Travel the globe; you just can’t miss the Motown connection

Nigeria 2007

By Ronald Dzwonkowski

June 10, 2009

In the final hour of what had been a long day in Nigeria, a man in local dress stepped onto the elevator of my hotel in Abuja, wearily singing to himself, "I guess, you say, what can make me feel this way ..."

"Hey," I said, "Deee-troit song. Motown."

He brightened up and said, "Temptations."

"My hometown," I said. "Great music. Grew up with it."

We shook hands as he exited on his floor, singing about "so much honey" and offering what I think was a Nigerian version of the Temptations' walk toward his room.

This was just a few hours after a reception at the home of the U.S. ambassador in the Nigerian capital, where I shared stories of last summer's Tigers with a veteran American diplomat who grew up in Flint. A day earlier I had happened upon two Catholic nuns from Detroit who run a convent, clinic and day care center at a parish in Nigeria.

That was after someone handed me a Nigerian business newspaper with a front-page article from Detroit about the Nigerian designer of the new Chevy Volt. The next day, I noticed that a lawyer with whom we were discussing Nigerian election law had a picture of Rosa Parks on the bulletin board of his office in Kaduna.

"She's a great hero to me," he said of the civil rights icon who lived in Detroit.

None of this surprises me anymore. I have found people, ideas and influence from Michigan everywhere I've ever traveled.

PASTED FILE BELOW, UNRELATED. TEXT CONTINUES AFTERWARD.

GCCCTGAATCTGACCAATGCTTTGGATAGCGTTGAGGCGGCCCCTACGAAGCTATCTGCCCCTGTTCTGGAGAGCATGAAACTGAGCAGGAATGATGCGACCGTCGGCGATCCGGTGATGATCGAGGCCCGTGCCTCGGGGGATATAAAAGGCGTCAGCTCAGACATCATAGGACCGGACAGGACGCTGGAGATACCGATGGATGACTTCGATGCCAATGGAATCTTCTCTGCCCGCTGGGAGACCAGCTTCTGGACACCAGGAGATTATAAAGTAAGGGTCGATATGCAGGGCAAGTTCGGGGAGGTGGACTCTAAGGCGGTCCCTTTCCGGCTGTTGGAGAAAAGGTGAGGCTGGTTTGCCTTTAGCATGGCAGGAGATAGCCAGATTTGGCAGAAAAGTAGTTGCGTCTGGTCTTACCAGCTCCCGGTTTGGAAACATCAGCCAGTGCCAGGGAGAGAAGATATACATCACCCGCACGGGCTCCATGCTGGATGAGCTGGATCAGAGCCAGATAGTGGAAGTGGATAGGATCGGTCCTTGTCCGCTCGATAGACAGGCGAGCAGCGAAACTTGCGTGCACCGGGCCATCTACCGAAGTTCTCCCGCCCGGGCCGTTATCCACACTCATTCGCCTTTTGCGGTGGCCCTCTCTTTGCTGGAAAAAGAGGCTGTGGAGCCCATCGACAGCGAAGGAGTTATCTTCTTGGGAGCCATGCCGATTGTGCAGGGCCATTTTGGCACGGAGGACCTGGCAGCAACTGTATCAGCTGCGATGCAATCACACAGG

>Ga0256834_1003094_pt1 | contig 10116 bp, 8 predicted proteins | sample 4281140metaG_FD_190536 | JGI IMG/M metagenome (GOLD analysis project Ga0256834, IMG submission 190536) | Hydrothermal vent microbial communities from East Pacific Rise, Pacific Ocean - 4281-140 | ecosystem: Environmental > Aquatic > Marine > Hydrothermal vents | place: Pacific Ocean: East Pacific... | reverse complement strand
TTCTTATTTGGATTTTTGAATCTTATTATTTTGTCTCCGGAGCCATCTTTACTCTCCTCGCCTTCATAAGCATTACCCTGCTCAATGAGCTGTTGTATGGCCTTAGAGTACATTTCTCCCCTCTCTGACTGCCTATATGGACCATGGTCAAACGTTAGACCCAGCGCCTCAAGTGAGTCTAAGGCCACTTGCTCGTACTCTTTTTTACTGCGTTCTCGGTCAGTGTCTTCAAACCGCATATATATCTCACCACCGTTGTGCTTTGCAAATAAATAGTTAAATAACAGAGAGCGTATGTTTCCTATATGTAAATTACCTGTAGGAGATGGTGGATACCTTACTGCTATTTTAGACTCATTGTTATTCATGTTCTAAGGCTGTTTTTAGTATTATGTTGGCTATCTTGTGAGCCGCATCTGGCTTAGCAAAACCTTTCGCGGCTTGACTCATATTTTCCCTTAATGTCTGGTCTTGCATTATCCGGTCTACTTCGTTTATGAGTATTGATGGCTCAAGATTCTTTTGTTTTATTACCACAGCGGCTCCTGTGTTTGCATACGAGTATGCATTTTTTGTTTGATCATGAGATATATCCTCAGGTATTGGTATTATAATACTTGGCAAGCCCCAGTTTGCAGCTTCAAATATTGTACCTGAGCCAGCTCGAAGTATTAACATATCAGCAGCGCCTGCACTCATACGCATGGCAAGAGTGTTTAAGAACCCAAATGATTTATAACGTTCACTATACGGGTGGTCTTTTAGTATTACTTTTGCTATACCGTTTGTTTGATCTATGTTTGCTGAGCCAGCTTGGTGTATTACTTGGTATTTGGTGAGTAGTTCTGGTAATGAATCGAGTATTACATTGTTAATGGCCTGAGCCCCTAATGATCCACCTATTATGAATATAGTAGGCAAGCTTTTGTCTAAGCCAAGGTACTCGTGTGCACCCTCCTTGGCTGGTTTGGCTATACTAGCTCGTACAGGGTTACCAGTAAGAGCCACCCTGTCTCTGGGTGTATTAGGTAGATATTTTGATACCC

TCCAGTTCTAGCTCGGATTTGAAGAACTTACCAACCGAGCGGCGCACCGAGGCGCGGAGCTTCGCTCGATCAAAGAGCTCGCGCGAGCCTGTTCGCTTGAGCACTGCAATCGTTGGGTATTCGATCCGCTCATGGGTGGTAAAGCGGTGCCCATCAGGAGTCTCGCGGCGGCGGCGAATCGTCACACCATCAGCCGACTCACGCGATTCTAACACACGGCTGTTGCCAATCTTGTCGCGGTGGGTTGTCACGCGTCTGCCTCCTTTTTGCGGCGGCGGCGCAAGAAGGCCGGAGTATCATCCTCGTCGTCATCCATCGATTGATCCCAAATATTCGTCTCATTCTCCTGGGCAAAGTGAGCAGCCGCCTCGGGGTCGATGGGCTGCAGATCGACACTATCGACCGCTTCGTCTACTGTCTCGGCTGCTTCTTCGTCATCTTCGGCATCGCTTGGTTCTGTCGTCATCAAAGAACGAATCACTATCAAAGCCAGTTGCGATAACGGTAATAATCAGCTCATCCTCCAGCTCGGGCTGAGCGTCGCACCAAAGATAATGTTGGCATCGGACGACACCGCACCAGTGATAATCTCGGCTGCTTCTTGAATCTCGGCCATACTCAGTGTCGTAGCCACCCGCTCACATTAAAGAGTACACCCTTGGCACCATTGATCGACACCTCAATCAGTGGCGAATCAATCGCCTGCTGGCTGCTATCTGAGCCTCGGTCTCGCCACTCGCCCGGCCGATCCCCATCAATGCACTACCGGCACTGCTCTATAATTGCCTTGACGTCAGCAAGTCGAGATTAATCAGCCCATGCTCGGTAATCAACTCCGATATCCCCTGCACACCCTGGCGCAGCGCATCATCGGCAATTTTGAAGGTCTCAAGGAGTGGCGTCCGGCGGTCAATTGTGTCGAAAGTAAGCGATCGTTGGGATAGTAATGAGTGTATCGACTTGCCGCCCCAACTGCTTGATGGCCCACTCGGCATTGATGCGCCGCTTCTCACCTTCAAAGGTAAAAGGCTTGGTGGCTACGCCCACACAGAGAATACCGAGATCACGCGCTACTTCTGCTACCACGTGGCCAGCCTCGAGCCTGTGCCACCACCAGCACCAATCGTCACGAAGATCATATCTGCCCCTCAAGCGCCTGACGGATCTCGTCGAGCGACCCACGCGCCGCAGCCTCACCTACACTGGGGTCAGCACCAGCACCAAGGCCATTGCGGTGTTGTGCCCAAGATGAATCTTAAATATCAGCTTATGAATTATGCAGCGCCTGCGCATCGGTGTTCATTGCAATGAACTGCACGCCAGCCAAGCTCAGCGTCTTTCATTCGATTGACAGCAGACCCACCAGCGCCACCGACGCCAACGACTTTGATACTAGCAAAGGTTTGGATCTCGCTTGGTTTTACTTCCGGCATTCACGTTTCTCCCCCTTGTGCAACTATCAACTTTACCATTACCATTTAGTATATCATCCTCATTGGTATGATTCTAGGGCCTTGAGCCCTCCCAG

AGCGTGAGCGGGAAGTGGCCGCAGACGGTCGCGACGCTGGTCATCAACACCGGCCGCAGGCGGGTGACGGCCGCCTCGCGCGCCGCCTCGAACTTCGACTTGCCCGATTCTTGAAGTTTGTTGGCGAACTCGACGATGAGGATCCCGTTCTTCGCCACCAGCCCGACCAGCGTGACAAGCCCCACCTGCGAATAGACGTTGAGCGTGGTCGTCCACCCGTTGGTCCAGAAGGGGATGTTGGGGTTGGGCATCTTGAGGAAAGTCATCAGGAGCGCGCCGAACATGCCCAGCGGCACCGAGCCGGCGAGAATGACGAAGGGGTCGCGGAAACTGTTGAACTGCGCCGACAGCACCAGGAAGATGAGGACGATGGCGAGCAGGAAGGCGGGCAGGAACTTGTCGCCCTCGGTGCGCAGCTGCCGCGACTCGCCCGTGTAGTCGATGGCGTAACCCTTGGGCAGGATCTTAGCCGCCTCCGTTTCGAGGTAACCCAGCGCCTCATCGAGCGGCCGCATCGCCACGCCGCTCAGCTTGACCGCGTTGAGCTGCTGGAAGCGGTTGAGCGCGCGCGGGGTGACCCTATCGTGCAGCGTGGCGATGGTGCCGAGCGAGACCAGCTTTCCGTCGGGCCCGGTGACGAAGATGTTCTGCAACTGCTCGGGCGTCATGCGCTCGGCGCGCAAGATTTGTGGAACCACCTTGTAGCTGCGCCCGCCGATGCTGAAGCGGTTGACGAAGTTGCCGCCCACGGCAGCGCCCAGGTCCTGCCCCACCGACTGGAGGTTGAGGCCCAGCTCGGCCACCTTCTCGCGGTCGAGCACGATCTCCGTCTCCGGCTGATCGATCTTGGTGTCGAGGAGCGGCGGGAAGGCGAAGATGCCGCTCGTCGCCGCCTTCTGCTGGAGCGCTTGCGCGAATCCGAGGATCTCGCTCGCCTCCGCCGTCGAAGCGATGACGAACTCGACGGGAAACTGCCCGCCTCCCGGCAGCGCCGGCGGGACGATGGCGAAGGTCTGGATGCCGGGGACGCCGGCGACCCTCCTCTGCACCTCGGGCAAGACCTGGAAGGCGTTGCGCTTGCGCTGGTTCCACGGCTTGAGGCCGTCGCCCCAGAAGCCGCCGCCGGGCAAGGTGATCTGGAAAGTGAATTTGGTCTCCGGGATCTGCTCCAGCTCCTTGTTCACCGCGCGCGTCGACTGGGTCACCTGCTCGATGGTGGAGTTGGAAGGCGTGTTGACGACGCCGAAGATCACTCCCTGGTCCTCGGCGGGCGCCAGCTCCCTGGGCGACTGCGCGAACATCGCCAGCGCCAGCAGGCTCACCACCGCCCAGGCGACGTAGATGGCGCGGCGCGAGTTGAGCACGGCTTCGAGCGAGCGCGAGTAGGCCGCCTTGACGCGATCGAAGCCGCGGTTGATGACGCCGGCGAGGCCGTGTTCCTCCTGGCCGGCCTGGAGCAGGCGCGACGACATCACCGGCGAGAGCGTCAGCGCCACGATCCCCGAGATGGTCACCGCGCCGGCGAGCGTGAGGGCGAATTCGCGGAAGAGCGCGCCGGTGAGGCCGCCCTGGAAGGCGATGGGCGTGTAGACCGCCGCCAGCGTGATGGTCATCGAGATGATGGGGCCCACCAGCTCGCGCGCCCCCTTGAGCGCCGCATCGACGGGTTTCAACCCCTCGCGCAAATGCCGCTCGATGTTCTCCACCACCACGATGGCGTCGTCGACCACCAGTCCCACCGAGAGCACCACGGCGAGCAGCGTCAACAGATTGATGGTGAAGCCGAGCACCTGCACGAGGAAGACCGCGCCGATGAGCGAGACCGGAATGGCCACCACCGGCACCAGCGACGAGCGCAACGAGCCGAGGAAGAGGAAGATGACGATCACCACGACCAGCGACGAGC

The archaeological garden leading to the famous Western Wall or Wailing Wall in Jerusalem bears the name of Bill Davidson, owner of the Detroit Pistons and Guardian Industries.

A few years ago, I followed the sound of drums through the corridors and back hallways of a university in China to find a young man pounding away to music on his headphones. He stopped when he saw me, removed the phones and said with a grin, "Kid Rock, awesome!" A subsequent attempt at conversation indicated that was all the English he knew.

Another time I was in a group of 10 self-selected people from across the country flying in a small plane to a remote part of Mexico's Baja Peninsula when a conversation yielded the fact that the guy who was ostensibly from Atlanta had actually grown up in Redford, near the grocery store where I used to work.

I met cast members from a hit Broadway show in 2005 and found that three were either from Michigan or went to school here. And when he was chairman of the National Endowment for the Arts, I heard Bill Ivey talk about growing up in the Copper Country of Michigan's Keweenaw Peninsula.

Michigan's presence or influence is indeed everywhere, but nowhere did I feel it more than on a harrowing pre-dawn drive last month through the smoggy, congested streets of Lagos, Nigeria, where traffic makes rush hour in Detroit look like a walk in the park. Lagos has way too many cars for its poor roads. Its drivers follow no discernible rules, but rather move as fast as they can whenever they can, which isn't often, scatter pedestrians like bowling pins and play a running game of chicken with one another.

"Who," I thought, "gave all these people the idea that they could drive?"

Oh yeah ... that Detroit influence.